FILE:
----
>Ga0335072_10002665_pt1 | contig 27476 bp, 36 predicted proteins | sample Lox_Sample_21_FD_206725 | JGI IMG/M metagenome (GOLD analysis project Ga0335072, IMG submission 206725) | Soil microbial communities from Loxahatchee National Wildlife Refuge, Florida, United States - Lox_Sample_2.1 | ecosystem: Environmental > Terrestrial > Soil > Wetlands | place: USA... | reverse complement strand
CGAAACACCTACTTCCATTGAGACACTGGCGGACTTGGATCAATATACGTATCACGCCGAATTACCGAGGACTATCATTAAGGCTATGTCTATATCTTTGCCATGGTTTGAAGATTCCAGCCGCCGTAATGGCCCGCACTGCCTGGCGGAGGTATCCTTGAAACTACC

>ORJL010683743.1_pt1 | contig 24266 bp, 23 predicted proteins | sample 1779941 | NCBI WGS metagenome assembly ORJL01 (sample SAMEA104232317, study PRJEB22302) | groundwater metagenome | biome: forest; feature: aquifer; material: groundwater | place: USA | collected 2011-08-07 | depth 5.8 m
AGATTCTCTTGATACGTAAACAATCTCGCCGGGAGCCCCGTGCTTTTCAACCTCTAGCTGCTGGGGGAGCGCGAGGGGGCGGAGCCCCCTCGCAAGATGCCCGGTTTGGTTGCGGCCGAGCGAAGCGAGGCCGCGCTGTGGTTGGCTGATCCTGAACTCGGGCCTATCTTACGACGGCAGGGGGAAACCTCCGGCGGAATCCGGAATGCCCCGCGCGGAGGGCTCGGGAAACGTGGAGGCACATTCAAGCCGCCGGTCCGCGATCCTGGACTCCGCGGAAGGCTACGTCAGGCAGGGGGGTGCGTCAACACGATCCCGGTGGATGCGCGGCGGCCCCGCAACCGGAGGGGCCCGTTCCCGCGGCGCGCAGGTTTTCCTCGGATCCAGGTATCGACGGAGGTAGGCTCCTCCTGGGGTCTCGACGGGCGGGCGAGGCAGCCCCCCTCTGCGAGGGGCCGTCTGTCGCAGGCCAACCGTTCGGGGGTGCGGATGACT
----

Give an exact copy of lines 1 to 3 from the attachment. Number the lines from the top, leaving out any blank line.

>Ga0335072_10002665_pt1 | contig 27476 bp, 36 predicted proteins | sample Lox_Sample_21_FD_206725 | JGI IMG/M metagenome (GOLD analysis project Ga0335072, IMG submission 206725) | Soil microbial communities from Loxahatchee National Wildlife Refuge, Florida, United States - Lox_Sample_2.1 | ecosystem: Environmental > Terrestrial > Soil > Wetlands | place: USA... | reverse complement strand
CGAAACACCTACTTCCATTGAGACACTGGCGGACTTGGATCAATATACGTATCACGCCGAATTACCGAGGACTATCATTAAGGCTATGTCTATATCTTTGCCATGGTTTGAAGATTCCAGCCGCCGTAATGGCCCGCACTGCCTGGCGGAGGTATCCTTGAAACTACC

>ORJL010683743.1_pt1 | contig 24266 bp, 23 predicted proteins | sample 1779941 | NCBI WGS metagenome assembly ORJL01 (sample SAMEA104232317, study PRJEB22302) | groundwater metagenome | biome: forest; feature: aquifer; material: groundwater | place: USA | collected 2011-08-07 | depth 5.8 m